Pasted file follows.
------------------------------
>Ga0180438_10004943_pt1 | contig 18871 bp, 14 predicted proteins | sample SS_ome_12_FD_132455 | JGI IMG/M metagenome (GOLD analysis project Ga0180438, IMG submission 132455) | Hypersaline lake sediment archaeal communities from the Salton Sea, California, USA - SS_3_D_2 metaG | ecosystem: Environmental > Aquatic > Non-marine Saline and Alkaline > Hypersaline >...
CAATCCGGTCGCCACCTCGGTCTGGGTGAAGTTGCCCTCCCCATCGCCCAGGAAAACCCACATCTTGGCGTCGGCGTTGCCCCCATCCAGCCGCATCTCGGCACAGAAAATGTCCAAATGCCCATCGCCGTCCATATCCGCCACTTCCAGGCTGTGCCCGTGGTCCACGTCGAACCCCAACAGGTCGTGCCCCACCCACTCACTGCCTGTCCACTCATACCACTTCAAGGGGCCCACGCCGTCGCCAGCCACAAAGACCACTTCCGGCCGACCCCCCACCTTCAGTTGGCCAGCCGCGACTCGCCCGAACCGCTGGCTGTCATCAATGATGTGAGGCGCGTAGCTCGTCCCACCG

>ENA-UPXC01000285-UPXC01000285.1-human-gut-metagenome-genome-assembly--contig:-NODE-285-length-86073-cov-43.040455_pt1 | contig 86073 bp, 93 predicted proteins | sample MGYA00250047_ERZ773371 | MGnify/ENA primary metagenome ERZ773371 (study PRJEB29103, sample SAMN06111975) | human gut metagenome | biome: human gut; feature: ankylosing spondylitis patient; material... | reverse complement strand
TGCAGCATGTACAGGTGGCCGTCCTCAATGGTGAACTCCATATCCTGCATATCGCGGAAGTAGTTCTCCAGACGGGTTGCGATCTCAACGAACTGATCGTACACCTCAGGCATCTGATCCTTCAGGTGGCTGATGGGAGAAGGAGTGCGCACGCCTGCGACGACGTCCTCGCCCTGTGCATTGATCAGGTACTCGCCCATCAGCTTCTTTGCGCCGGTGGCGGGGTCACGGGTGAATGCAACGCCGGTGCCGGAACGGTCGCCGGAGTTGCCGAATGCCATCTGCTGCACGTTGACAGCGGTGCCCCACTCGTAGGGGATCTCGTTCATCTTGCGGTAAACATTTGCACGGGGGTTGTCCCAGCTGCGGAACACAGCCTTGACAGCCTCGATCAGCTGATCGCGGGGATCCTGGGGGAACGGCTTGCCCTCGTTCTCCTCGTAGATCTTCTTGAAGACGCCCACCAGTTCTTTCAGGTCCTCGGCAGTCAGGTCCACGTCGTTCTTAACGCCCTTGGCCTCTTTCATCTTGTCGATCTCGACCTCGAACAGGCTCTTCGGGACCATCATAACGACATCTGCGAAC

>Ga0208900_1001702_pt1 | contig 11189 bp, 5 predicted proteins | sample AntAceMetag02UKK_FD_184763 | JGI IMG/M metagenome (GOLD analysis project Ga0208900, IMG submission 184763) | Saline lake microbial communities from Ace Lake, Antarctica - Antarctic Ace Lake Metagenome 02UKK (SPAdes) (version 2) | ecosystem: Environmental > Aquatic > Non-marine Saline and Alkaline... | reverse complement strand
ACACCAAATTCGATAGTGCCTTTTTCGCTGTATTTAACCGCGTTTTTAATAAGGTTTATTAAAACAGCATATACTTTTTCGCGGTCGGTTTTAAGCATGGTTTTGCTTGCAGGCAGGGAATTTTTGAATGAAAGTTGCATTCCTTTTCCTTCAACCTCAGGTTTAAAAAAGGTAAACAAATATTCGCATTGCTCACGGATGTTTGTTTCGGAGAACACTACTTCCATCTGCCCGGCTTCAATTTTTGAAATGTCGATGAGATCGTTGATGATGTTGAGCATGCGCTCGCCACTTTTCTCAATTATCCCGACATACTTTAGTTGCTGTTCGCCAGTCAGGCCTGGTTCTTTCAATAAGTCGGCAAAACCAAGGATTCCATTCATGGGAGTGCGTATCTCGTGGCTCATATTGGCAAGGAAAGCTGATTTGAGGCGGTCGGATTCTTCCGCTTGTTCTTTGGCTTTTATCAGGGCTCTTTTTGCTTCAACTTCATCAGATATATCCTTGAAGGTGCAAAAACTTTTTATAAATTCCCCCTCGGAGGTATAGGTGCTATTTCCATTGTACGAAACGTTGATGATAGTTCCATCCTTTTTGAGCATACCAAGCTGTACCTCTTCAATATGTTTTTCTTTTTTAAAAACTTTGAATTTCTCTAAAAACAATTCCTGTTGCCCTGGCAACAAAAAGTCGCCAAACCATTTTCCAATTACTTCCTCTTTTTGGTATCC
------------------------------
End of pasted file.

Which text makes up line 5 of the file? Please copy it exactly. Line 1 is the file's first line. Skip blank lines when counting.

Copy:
>Ga0208900_1001702_pt1 | contig 11189 bp, 5 predicted proteins | sample AntAceMetag02UKK_FD_184763 | JGI IMG/M metagenome (GOLD analysis project Ga0208900, IMG submission 184763) | Saline lake microbial communities from Ace Lake, Antarctica - Antarctic Ace Lake Metagenome 02UKK (SPAdes) (version 2) | ecosystem: Environmental > Aquatic > Non-marine Saline and Alkaline... | reverse complement strand